The artistic figure of Boris Christoff, beyond being nurtured by his well known philological and professional rigor, was enriched by the versatility of the man, who was a passionate bibliophile, an attentive and curious art lover and a great collector of ancient books, paintings and silverware.
From the legendary collection that Boris assembled over the course of his life, the Christoff Foundation preserves these two splendid paintings, of which it has recently commissioned an important conservative restoration operation to restore them to their ancient beauty.
Pietro Paolini (Lucca, 1603-1681)
It is not known when the painting became part of the Christoff Collection, nor what was the origin of the attribution to Pietro Paolini. The Cantore was exhibited to the public for the first time on the occasion of the exhibition “Rome at the time of Caravaggio, 1600-1630”, set up at the National Museum of Palazzo Venezia in Rome between November 2011 and February 2012. The work was presented then as an unpublished work, having not previously been included in the corpus of the painter from Lucca. Recent studies have highlighted his similarities with the painting The Young Violinist, currently preserved in the Chazen Museum of Art, University of Wisconsin, historically attributed to Angelo Caroselli but now also recognized as a work by Pietro Paolini.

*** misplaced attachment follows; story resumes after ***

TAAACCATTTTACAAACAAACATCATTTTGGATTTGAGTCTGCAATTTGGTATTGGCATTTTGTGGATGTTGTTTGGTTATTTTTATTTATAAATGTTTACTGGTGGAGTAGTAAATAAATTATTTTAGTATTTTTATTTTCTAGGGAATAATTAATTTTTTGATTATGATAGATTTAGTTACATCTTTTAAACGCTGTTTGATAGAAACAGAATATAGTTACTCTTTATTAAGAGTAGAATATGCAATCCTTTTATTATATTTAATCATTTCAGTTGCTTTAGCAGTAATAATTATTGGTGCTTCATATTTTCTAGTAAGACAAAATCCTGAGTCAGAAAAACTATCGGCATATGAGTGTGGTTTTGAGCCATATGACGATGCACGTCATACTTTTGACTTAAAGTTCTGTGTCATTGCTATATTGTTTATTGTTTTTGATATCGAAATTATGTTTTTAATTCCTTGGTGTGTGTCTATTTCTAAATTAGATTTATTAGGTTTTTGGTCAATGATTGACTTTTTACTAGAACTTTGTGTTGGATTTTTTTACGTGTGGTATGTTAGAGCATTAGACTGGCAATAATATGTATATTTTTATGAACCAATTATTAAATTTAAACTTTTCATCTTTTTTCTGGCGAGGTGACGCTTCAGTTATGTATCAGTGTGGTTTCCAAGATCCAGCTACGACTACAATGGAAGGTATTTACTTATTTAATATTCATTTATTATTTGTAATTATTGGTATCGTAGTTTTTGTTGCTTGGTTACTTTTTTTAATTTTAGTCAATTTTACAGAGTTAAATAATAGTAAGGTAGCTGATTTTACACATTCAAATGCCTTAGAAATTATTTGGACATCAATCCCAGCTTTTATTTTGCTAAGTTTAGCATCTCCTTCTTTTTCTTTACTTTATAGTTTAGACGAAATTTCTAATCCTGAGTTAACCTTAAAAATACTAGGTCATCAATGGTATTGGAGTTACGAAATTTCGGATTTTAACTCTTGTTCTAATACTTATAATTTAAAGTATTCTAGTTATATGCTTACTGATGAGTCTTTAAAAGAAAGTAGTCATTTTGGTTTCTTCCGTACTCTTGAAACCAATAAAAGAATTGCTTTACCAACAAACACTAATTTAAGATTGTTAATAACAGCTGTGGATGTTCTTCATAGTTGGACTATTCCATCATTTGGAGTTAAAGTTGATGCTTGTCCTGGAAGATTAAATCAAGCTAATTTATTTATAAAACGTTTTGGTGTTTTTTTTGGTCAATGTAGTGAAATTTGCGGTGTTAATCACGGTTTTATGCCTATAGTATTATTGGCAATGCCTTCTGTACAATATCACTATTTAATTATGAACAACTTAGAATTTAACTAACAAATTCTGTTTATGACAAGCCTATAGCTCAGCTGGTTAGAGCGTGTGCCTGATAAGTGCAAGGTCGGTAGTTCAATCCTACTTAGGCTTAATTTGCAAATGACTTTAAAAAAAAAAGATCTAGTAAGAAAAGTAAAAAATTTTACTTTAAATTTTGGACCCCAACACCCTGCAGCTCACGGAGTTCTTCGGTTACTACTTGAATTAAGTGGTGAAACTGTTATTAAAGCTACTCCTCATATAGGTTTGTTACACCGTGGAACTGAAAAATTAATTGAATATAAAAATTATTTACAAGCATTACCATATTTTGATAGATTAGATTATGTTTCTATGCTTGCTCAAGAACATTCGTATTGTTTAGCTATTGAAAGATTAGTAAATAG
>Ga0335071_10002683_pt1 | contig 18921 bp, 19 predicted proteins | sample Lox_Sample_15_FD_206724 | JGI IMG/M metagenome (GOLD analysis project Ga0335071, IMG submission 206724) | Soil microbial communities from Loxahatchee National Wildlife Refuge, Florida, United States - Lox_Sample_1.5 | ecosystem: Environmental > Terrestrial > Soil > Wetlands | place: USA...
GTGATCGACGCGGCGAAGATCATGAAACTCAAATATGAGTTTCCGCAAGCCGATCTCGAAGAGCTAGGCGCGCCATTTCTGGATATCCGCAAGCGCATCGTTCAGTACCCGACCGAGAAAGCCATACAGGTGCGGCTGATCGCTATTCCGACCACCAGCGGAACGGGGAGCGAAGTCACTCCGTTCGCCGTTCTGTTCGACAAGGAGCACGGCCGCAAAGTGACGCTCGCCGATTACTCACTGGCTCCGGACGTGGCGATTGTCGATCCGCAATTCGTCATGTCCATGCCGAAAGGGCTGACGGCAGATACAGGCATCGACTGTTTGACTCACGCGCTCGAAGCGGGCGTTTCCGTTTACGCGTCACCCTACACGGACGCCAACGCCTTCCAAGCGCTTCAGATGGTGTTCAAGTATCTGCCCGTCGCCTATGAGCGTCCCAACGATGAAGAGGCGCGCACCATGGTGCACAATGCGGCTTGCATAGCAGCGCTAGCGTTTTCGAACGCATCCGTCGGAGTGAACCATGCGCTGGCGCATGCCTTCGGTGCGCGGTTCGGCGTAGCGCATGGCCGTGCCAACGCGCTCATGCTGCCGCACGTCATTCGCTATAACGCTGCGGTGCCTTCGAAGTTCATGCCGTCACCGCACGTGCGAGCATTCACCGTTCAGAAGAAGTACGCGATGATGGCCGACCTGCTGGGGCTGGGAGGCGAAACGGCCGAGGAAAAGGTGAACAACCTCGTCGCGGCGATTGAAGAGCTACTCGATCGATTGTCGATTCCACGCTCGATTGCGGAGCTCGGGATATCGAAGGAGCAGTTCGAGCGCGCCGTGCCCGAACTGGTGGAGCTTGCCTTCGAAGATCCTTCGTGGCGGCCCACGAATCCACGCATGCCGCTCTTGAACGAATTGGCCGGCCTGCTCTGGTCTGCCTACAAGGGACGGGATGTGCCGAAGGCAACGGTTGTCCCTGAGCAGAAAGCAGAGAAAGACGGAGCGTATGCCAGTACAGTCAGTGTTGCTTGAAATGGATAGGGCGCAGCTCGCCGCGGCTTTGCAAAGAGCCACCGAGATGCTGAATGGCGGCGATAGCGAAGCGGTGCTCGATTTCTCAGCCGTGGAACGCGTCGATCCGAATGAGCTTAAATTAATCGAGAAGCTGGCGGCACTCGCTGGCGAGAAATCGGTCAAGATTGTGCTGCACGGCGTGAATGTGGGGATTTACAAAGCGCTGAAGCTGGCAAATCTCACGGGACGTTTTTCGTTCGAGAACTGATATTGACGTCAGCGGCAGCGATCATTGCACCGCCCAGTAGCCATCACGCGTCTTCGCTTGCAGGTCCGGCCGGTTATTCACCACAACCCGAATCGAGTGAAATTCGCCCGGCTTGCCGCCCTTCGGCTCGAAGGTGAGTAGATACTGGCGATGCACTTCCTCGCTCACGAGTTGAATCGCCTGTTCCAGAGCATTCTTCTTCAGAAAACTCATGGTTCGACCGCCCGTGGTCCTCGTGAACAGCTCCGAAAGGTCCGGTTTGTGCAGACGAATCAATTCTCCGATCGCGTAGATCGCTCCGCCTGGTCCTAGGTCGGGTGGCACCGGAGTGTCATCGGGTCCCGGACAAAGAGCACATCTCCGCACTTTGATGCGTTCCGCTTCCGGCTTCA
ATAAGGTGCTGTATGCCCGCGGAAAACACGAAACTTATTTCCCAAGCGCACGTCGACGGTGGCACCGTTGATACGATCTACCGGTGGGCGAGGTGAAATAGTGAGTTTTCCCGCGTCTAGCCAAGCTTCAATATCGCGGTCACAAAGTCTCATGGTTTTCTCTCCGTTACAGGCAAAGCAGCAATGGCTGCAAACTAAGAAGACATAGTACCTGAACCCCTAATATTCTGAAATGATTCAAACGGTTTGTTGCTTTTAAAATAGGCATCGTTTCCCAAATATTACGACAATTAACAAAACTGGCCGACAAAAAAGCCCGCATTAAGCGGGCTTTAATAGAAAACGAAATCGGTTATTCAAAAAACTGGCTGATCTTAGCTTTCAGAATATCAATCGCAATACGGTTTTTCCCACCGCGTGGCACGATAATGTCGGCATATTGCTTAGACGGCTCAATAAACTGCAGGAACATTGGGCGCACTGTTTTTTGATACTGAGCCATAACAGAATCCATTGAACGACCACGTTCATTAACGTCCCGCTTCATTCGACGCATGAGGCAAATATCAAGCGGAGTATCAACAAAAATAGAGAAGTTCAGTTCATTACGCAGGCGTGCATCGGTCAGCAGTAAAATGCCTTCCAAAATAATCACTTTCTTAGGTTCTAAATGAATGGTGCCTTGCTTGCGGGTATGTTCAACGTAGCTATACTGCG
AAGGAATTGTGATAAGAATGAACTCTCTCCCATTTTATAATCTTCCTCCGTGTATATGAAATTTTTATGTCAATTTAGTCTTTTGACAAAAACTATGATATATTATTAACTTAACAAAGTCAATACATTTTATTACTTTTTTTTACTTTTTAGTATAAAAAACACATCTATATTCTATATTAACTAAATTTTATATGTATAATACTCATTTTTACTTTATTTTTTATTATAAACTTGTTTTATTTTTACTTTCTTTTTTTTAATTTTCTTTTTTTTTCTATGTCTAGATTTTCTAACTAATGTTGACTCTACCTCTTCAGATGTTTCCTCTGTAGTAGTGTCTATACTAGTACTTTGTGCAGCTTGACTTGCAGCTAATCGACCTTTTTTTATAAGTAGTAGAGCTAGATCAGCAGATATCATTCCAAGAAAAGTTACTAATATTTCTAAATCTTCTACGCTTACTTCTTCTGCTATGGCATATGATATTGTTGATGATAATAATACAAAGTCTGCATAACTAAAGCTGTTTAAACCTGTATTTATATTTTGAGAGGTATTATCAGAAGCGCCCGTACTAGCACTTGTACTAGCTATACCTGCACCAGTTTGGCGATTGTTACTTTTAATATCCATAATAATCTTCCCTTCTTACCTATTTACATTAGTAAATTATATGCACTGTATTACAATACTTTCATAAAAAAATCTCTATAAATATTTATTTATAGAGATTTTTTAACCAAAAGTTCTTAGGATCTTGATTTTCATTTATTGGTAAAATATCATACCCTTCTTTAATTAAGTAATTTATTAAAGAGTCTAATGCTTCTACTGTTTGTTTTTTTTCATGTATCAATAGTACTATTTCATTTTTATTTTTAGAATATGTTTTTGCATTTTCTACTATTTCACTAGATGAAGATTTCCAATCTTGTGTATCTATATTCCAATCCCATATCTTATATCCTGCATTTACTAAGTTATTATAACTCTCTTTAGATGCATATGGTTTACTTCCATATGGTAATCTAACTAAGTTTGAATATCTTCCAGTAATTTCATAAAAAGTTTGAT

The restoration of the painting carried out in the recent months has given back light and softness to the colors and shapes of this extraordinary painting, which can be viewed, on request, at the MUSA, the Museum of Musical Instruments of the Santa Cecilia National Academy, at the Auditorium Parco della Musica in Rome.
Lorenzo D’Alessandro, known as Severinate (San Severino Marche approximately 1455-1501)
It is a very sweet depiction of the Virgin Mary tenderly embracing the dead Christ; the images are immersed in a clear light that highlights the delicacy of the colors and the expressions of the faces on a golden leaf background. In addition to its evident intrinsic and artistic value, the painting, being dated (1491), is considered of fundamental importance for the understanding of the activity and evolution of its author, also in consideration of the enormous losses that the corpus of his works has suffered in the course of history due to earthquakes, destruction of sacred buildings or noble palaces, theft and alienation.
The work is currently kept at the MUSA, the Museum of Musical Instruments of the Santa Cecilia National Academy, at the Auditorium Parco della Musica in Rome, and can be viewed on request.